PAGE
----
Marks Daily Apple
Serving up health and fitness insights (daily, of course) with a side of irreverence.
24 Jan

My Entire Attitude and Outlook on Life Has Been Altered by This Lifestyle

It’s Friday, everyone! And that means another Primal Blueprint Real Life Story from a Mark’s Daily Apple reader. If you have your own success story and would like to share it with me and the Mark’s Daily Apple community please contact me here. I’ll continue to publish these each Friday as long as they keep coming in. Thank you for reading!

I should have been happy, I was sitting around a dinner table at a restaurant enjoying a martini with my step-father and talking with the rest of my family. I reached for another roll (I skipped the butter of course) but before I could even take a bite I was lightheaded, dizzy to the point that I had to leave the table. In the bathroom of the restaurant I almost passed out – I had no idea what was wrong with me. What I didn’t know is that I was bleeding inside, and the amount of bleeding was significant. The next day after my morning throne time I noticed that the entire bowel movement was blood – this repeated three times that morning. After a long night in the hospital and a halfhearted diagnosis of “bleeding ulcer” I was discharged and told to see a specialist. The pain and sickness wasn’t new, neither were the intense headaches, but everything was getting worse.

I was at the end of a six year military enlistment and had been unable to pass the physical requirements that year; nobody, including myself could figure out why. About six months before, I was running 15+ miles a week and living in the gym.  Now I couldn’t run the required two miles in the allotted time, it wasn’t even close, I had to stop multiple times during the run just to catch my breath before soldiering on for another few hundred yards. I felt such immense shame but it was just the beginning. At the age of 28 my health was collapsing – only a year prior I was in great shape and very active. Below is a photo of my girlfriend (now my wife) and I about a year before I started getting symptoms.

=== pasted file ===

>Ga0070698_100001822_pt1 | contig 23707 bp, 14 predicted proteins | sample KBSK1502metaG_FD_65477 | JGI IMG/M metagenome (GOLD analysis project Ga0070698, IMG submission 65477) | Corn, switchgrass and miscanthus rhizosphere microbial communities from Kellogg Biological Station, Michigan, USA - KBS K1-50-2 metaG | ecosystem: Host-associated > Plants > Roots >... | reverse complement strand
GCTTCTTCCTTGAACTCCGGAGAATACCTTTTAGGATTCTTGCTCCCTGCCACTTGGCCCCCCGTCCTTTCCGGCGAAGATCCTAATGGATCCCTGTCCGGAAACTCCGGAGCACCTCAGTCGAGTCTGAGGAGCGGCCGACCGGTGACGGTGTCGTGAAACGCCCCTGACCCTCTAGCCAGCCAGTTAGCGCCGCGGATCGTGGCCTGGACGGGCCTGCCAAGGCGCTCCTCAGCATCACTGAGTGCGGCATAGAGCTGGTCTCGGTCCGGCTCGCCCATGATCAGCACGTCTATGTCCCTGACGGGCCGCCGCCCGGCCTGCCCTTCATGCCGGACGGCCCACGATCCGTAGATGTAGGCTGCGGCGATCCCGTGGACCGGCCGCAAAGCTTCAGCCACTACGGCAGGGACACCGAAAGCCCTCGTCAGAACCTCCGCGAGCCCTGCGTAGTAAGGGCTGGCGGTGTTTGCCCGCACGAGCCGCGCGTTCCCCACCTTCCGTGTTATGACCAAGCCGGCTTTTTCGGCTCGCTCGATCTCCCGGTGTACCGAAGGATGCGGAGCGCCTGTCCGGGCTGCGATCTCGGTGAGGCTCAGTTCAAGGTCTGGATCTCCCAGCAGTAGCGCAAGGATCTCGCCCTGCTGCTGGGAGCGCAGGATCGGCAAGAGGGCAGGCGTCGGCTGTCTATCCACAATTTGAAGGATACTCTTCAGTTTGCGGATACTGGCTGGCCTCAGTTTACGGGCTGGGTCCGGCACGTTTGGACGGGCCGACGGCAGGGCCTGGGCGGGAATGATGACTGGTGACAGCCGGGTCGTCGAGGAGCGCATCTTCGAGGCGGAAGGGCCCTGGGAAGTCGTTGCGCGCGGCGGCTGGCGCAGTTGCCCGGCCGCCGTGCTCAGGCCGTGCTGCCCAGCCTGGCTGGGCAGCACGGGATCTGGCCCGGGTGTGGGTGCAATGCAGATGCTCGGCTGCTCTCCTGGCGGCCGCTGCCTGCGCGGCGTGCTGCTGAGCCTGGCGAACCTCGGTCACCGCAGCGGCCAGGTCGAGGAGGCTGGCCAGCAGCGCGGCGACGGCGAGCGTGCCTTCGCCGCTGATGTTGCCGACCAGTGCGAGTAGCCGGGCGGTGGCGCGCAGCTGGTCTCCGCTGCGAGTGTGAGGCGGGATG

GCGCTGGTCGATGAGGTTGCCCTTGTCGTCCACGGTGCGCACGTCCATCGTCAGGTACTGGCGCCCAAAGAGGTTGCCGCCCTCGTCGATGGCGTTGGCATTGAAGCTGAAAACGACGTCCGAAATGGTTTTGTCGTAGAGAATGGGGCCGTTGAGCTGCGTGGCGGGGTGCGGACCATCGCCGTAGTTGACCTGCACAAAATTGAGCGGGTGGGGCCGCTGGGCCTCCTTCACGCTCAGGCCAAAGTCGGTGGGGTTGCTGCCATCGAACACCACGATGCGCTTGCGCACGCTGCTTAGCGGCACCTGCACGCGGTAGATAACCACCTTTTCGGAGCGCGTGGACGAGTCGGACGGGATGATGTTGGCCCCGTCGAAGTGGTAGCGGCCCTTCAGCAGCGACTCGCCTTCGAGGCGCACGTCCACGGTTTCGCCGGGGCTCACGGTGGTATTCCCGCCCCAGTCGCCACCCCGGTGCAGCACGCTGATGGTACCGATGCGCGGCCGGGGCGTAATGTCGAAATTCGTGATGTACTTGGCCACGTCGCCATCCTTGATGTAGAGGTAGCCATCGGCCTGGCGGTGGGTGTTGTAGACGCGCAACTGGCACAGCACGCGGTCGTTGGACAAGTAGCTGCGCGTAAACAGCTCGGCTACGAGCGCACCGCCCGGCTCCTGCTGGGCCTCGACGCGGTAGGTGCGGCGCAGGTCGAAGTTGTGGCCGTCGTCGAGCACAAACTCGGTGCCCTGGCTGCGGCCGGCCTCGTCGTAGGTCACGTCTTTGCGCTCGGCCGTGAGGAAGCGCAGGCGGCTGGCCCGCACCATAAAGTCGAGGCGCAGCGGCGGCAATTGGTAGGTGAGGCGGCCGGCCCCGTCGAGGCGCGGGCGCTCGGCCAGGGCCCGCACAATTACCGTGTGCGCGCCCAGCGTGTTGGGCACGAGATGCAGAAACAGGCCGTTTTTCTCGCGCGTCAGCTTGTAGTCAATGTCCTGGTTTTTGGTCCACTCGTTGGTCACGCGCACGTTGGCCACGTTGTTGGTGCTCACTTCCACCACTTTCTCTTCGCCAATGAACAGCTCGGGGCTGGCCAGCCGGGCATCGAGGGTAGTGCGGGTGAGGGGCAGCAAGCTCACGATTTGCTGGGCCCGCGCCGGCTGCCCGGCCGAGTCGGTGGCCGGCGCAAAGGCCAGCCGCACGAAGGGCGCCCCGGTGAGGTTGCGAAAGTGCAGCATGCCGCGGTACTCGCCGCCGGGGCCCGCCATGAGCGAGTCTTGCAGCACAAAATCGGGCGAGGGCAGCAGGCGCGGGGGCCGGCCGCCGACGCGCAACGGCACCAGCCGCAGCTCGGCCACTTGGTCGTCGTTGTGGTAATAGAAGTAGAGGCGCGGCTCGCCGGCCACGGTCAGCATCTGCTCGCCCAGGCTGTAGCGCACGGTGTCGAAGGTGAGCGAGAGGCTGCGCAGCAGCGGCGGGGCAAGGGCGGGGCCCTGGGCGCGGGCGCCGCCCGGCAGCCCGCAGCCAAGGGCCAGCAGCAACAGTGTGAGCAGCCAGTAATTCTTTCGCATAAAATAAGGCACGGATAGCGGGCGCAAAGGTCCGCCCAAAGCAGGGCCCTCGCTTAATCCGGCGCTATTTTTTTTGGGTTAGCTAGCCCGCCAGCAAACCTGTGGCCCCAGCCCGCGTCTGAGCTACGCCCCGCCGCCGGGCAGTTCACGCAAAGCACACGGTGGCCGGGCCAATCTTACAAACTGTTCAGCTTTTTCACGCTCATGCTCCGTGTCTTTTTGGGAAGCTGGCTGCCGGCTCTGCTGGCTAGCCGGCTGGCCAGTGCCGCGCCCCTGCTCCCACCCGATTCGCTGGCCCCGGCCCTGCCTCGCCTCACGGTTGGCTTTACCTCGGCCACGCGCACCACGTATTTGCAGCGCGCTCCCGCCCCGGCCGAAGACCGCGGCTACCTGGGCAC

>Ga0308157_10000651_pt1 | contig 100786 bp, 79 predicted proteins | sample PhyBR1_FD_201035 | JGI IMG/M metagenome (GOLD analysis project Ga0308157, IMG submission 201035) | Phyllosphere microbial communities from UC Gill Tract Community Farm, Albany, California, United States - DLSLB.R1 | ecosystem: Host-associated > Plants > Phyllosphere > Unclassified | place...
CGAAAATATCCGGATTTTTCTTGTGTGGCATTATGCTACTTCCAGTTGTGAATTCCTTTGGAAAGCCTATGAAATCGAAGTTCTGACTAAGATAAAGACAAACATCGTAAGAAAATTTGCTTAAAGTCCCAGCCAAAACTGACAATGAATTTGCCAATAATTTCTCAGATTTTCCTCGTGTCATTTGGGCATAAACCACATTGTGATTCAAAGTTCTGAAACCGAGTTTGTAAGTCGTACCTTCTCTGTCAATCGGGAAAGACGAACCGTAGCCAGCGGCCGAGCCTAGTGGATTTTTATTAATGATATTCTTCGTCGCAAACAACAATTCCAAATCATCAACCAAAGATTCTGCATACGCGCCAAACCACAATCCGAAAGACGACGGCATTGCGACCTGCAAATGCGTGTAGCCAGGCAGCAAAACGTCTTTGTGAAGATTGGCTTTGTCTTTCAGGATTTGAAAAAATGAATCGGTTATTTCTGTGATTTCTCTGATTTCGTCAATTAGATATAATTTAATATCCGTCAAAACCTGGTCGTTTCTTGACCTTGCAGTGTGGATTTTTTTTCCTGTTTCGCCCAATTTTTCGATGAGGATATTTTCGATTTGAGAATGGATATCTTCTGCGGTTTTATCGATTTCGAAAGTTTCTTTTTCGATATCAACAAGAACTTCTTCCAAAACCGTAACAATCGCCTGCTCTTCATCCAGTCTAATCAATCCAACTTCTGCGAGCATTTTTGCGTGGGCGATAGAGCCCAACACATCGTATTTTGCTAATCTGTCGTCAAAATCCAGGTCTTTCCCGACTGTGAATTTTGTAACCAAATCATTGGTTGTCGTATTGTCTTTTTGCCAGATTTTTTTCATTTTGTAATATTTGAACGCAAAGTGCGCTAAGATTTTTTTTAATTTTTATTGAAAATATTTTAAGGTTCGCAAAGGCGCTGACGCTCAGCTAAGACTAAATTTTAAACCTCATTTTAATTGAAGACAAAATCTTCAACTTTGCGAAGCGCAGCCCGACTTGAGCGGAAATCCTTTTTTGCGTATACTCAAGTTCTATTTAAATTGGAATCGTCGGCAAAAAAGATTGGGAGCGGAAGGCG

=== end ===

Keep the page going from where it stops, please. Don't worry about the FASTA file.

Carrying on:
David and Girlfriend

My energy levels, strength and endurance had been collapsing steadily for months – the only other change in my health at the time was intense abdominal pain. After further misdiagnosis my frustration was growing; I couldn’t live the active lifestyle I was enjoying prior to this sickness and the feeling that this was the way I was going to have to live my life was leading me into a deep depression. Weight started to pile on and my physical, emotional and mental health was collapsing. Something had to give.

David and Wife

Finally something did give, my appendix. I woke up in the middle of the night with a sharp pain in a new spot. I knew almost instantly what this was and woke my fiancée (now my lovely wife) and through clenched teeth, told her I needed to go to the ER. At the ER check in I told the nurse what I believed was the problem and then sat to wait for close to an hour. When I was taken in the doctor ran some confirmatory tests and told me what I already knew – appendicitis. Prior to surgery they needed to run blood tests – and this is where it hit the fan. The doctor returned to my room and asked me if I had been “wounded” lately. When I asked for clarification he suggested stab wounds, gun shots or severe lacerations as possible causes for the 7% hematocrit reading he got from my blood samples (normal levels for men are in the 40-50% range).